And what more shall I say? For time would fail me to tell of Gideon, Barak, Samson, Jephthah, of David and Samuel and the prophets—who through faith conquered kingdoms, enforced justice, obtained promises, stopped the mouths of lions, quenched the power of fire, escaped the edge of the sword, were made strong out of weakness, became mighty in war, put foreign armies to flight. Women received back their dead by resurrection. Some were tortured, refusing to accept release, so that they might rise again to a better life. Others suffered mocking and flogging, and even chains and imprisonment. They were stoned, they were sawn in two, they were killed with the sword. They went about in skins of sheep and goats, destitute, afflicted, mistreated—of whom the world was not worthy—wandering about in deserts and mountains, and in dens and caves of the earth.

	And all these, though commended through their faith, did not receive what was promised, since God had provided something better for us, that apart from us they should not be made perfect.

(Hebrews 11)

J&S

How are you experiencing JOY nowadays?

How are you experiencing SORROW nowadays?

…how are you rejecting JOY presently?

…how are you eschewing SORROW these days?

How do JOY & SORROW meet, and find their fulfillment, in the person, work, and life of Jesus Christ?

How do we SEE & SAVOR Jesus Christ as THE fulfillment of J&S throughout the entirety of Scripture (comprehensively substantiated and solidified – Luke 24:25-27, 44-46)?

Fancy

What do you really want?

What do you urgently/yearningly desire?

What is that you fancy?

Juxtapose W/…

“The only opportunity you will ever have to live by faith is in the circumstances you are provided this very day: this house you live in, this family you find yourself in, this job you have been given, the weather conditions that prevail at the …moment.”
Eugene H. Peterson

Wönder

“It is not easy to convey a sense of wonder, let alone resurrection wonder, to another. It’s the very nature of wonder to catch us off guard, to circumvent expectations and assumptions. Wonder can’t be packaged, and it can’t be worked up. It requires some sense of being there and some sense of engagement.”
Eugene H. Peterson

Who Said It? …& Do You Agree?

“The way of Jesus cannot be imposed or mapped — it requires an active participation in following Jesus as he leads us through sometimes strange and unfamiliar territory, in circumstances that become clear only in the hesitations and questionings, in the pauses and reflections where we engage in prayerful conversation with one another and with him.”

Life On Earth

But if you allow tragedy to guide you to look beyond the meeting of needs, beyond the temporary scarcities and lacks of life on earth, you see that the irresolution of tragedy imagines a looming surprise.

For the Christian frame, this surprise is salvation, an infinite life in which all needs are perfectly harmonized. Does it mean the tragedies of life are less tragic, less painful? Not at all. But it contextualizes them in such a way as to demonstrate that they shouldn’t be made primary in our ethics. They are not eternal like hope is, but rather incidental. Life has a gap in it: it just does. You can’t resolve it because it’s just the nature of life on earth, but the fact that we must qualify ‘life’ with ‘on earth’ in the context of tragedy means that there is life beyond this one, and it’s toward that end that we orient our ethics. This alone allows us to register our unhappiness and dissatisfaction while still sojourning on.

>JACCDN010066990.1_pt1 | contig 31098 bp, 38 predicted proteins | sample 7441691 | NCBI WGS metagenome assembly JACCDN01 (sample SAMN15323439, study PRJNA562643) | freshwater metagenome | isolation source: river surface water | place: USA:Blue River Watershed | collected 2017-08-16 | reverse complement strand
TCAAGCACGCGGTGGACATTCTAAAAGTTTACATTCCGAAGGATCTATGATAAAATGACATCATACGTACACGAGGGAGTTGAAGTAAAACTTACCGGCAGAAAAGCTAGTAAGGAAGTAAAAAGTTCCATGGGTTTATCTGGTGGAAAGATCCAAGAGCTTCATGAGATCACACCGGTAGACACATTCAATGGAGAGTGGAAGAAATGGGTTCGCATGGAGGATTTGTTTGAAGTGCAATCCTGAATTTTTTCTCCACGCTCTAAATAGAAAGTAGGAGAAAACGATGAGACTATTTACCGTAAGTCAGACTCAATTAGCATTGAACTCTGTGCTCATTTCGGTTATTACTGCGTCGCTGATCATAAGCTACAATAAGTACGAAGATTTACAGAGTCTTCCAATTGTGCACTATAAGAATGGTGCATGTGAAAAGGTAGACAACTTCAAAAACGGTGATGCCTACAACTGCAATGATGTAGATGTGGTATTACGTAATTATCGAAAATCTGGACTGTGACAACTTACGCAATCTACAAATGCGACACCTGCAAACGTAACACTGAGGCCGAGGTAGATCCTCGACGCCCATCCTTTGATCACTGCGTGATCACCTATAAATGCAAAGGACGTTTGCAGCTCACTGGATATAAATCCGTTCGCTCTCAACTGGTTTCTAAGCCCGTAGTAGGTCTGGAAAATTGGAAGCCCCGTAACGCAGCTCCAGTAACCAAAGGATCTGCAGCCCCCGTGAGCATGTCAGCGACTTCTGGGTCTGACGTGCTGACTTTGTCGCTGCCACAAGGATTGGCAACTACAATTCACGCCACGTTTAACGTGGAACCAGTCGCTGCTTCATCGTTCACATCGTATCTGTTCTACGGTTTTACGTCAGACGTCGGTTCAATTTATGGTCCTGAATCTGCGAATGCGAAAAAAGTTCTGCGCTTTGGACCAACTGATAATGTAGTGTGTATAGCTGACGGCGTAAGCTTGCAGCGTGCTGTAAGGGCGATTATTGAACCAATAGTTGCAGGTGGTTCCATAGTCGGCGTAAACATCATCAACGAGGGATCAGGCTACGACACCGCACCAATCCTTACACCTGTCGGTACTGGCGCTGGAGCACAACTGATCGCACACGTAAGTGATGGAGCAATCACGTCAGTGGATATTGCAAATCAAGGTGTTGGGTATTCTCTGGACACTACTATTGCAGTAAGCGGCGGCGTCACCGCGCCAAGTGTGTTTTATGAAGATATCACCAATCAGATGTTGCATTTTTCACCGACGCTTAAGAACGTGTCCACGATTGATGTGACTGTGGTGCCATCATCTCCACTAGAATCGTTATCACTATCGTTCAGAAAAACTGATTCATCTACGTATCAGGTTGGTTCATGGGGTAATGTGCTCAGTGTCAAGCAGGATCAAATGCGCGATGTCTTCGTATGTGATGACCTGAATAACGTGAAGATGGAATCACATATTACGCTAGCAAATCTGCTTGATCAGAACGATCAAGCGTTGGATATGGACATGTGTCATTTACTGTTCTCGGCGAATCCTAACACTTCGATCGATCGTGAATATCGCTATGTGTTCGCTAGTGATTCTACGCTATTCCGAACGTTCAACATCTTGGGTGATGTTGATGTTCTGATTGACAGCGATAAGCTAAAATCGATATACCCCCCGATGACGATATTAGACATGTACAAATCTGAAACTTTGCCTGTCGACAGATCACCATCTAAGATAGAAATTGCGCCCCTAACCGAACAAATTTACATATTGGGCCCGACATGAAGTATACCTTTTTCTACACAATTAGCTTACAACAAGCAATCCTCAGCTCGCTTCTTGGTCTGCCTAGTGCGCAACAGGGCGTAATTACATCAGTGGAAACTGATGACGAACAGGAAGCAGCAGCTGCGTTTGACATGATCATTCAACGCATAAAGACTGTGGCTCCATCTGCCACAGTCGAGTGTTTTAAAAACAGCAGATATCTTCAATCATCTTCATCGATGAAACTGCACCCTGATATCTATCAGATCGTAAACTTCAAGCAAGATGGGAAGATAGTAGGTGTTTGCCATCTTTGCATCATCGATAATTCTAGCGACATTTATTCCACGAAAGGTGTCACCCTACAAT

That’s the conclusion of a very rich post on marriage by Elizabeth Stoker Bruenig.

ACTUALLY Loving REAL People

“The more I love humanity in general, the less I love man in particular. In my dreams, I often make plans for the service of humanity, and perhaps I might actually face crucifixion if it were suddenly necessary. Yet I am incapable of living in the same room with anyone for two days together. I know from experience. As soon as anyone is near me, his personality disturbs me and restricts my freedom. In twenty-four hours I begin to hate the best of men: one because he’s too long over his dinner, another because he has a cold and keeps on blowing his nose. I become hostile to people the moment they come close to me. But it has always happened that, the more I hate men individually, the more I love humanity. ” — Dostoevsky, The Brothers Karamazov

He who is love is light and fire as well. Far from condoning sin, His love has found a way to expose it (because He is light) and to consume it (because He is fire) without destroying the sinner, but rather saving him.

– J.R.W. Stott

Bonus Stott + a Lewis =

“There is such a thing as a misguided tolerance.”

“The fruit of love is confidence.”

“It is easier to be enthusiastic about Humanity with a capital ‘H’ than it is to love individual men and women, especially those who are uninteresting, exasperating, depraved, or otherwise unattractive. Loving everybody in general may be an excuse for loving nobody in particular.” [Lewis]

The Middle East and parts of central Africa are losing entire Christian communities that have lived in peace for centuries. The terrorist group Boko Haram has kidnapped and killed hundreds of Christians this year — ravaging the predominantly Christian town of Gwoza, in Borno State in northeastern Nigeria, two weeks ago. Half a million Christian Arabs have been driven out of Syria during the three-plus years of civil war there. Christians have been persecuted and killed in countries from Lebanon to Sudan.

Historians may look back at this period and wonder if people had lost their bearings. Few reporters have traveled to Iraq to bear witness to the Nazi-like wave of terror that is rolling across that country. The United Nations has been mostly mum. World leaders seem to be consumed with other matters in this strange summer of 2014. There are no flotillas traveling to Syria or Iraq. And the beautiful celebrities and aging rock stars — why doesn’t the slaughter of Christians seem to activate their social antennas?

Who Will Stand Up for the Christians? – NYTimes.com (via ayjay)

(via Wesley Hill)